WSJ US News
WSJ.com US News
Aktualisiert: vor 1 Stunde 48 Minuten
The U.S. is serious about pulling out of a landmark nuclear agreement with Russia, but further discussions are planned before formal notice of the decision would be given to Moscow, national-security adviser John Bolton said.
States will be allowed to offer less-comprehensive health plans yet still qualify for federal subsidies under a new Trump administration policy that lets them skirt key regulations under the Affordable Care Act.
Whole Foods, Walmart, Trader Joe’s are among the retailers affected by salmonella and listeria worries. More than a dozen companies have recalled millions of pounds of food.
Two U.S. warships sailed through the Taiwan Strait, U.S. and Taiwan defense officials said, a maneuver intended to signal to China that the U.S. could travel in any international waters.
The New York City subway recently had its best monthly performance in years, transit officials said Monday.
After years of rate increases from the Federal Reserve, customers are pulling money out of accounts that don’t earn interest and putting it into higher-yielding alternatives.
Louisiana voters will decide whether all jurors must agree in order to deliver a guilty verdict in felony cases, in a ballot measure that would overturn a Jim Crow-era statute and potentially raise the bar for convictions.
Chancellor Angela Merkel has offered government support to efforts to open up Germany to U.S. gas, a key concession to President Trump as he tries to loosen Russia’s grip on Europe’s largest energy market.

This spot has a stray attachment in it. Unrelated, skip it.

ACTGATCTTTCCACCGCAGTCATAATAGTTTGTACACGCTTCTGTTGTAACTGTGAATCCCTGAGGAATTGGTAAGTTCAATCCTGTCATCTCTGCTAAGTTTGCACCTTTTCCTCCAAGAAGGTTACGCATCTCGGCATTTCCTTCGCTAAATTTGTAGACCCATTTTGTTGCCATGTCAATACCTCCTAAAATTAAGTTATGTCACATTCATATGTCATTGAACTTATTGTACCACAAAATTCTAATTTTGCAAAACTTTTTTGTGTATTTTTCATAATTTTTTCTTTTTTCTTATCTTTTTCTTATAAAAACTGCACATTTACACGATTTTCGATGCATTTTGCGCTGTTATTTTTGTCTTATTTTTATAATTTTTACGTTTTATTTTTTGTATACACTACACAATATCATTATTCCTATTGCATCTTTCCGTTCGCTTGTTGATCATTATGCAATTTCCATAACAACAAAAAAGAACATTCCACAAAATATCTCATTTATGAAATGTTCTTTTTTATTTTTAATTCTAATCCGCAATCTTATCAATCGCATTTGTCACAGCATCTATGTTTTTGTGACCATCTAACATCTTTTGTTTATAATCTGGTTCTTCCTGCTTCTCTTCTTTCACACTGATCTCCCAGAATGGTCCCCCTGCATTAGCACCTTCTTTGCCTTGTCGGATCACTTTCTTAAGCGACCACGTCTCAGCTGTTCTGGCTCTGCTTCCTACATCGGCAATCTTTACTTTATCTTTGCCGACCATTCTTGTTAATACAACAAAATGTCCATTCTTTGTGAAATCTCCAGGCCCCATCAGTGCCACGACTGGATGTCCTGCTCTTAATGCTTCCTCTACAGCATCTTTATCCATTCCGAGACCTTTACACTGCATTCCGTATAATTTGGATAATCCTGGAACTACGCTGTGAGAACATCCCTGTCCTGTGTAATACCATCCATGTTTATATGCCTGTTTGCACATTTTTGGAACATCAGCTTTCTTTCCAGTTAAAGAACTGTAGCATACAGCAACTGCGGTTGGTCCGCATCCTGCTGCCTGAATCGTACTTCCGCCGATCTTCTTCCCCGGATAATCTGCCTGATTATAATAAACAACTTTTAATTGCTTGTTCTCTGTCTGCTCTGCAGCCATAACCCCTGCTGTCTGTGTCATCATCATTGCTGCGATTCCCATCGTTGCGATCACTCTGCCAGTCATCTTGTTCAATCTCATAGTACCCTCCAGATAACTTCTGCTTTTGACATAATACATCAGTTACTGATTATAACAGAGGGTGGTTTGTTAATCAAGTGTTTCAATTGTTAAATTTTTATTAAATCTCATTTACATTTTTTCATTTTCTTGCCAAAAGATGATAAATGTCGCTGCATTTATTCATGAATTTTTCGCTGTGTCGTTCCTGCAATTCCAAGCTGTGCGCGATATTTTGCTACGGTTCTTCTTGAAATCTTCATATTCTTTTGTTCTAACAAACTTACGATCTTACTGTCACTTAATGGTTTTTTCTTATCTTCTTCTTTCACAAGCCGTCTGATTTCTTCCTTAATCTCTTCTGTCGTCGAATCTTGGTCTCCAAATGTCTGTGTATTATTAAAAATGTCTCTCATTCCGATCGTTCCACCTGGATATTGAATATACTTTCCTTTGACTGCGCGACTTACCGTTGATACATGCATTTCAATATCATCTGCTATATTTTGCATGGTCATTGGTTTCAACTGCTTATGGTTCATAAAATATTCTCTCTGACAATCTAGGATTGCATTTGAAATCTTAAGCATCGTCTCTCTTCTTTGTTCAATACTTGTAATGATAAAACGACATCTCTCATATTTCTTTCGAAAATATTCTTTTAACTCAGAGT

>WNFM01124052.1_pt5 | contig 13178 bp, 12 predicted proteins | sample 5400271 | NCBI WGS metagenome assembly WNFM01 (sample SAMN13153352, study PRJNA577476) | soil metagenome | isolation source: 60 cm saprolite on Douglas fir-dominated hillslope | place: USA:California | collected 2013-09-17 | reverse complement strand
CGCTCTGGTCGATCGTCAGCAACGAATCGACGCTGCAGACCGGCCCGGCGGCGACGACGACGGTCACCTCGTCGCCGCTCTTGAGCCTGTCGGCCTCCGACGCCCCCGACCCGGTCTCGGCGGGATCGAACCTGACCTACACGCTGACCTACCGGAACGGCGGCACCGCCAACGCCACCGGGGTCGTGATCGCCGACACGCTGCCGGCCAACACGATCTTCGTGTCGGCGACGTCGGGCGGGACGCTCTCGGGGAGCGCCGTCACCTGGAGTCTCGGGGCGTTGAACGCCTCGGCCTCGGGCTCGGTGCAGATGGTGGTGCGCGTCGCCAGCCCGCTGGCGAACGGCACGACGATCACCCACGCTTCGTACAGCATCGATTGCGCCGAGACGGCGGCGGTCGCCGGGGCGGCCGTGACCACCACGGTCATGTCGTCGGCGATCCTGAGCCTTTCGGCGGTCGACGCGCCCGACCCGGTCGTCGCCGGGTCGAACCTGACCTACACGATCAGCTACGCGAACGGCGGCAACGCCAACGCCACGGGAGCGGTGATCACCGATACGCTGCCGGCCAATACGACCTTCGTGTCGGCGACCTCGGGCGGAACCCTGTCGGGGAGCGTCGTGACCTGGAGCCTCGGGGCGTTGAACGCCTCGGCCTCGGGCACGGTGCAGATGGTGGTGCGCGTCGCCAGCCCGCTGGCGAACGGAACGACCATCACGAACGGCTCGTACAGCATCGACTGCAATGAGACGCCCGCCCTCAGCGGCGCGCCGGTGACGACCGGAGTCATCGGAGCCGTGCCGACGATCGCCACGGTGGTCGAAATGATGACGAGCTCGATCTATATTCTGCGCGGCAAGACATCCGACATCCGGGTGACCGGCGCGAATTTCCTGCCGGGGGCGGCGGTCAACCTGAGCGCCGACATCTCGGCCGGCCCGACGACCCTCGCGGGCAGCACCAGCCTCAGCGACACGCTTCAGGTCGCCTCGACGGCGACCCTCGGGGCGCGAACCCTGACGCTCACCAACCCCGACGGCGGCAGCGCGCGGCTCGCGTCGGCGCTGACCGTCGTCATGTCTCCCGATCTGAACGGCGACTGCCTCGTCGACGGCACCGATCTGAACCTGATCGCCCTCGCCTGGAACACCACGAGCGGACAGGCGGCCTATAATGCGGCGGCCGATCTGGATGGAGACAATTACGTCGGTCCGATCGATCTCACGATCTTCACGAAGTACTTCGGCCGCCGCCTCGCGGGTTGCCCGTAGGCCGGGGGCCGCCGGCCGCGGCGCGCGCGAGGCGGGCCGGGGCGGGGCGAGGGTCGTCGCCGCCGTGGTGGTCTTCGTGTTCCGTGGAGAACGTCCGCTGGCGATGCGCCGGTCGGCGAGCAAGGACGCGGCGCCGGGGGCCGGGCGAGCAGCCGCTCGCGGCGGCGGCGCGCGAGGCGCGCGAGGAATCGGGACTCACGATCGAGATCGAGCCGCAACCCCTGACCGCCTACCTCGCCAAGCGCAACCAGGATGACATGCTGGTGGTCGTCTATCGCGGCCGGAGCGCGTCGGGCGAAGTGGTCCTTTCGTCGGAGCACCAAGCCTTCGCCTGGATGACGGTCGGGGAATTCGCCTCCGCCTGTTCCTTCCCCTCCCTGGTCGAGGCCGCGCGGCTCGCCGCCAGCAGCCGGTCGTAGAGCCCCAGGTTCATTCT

President Trump said he was “not satisfied” with Saudi Arabia’s explanation of the death of journalist Jamal Khashoggi, days after the kingdom acknowledged that he was killed inside its consulate in Istanbul.
Army chief of staff Gen. Ray Odierno instructed officers to research lessons from the Iraq War before memories faded, saying it had failed to do so after Vietnam. That was in 2013. A draft was finished in 2016. It has yet to be published.
President Trump said the U.S. would cut off or “substantially reduce” aid to El Salvador, Guatemala and Honduras, as a caravan of thousands of Central American migrants continued its journey toward the U.S.
Republican Dean Heller, a onetime skeptic of the president, now embraces his agenda. His race against a Democratic challenger in a state Clinton carried is the toughest of any GOP Senate incumbent.
Regardless of the outcome of the midterm election, this much already has become clear: The battle for the soul of the Republican party is over, and President Trump has won.
Members of Congress and veterans advocates are mounting an a push to get the Department of Veterans Affairs to increase aid to former service members with health problems blamed on toxic exposures, a move the VA secretary has publicly fought since taking over the department.
National security adviser John Bolton, a longtime critic of a landmark nuclear treaty with Russia, is expected to meet with President Vladimir Putin and other top officials in Moscow on Monday, according to U.S. and Russian officials, as tensions rise over what Washington calls the country’s violations of the pact.
Fair Isaac Corp.‘s UltraFICO Score, launching in 2019, is meant to boost the number of borrowers approved for credit cards and personal loans by factoring in how consumers manage their bank accounts.
The Trump administration is expected to end the Obama-era regulations on what constitutes gender bias. It is also debating an end to education and employment protections.
The New York Police Department is pulling a type of body camera that its officers wear after one unit began smoking and then burst into flames, officials said on Sunday.
Ex-energy trader John Arnold has put $100 million behind efforts to curb prices. Drugmakers say his view is flawed and oversimplified, and will restrict patients’ access to important medicines.
Economic data in the coming week will include the Commerce Department’s reading on third-quarter gross domestic product as well as durable-good orders for September.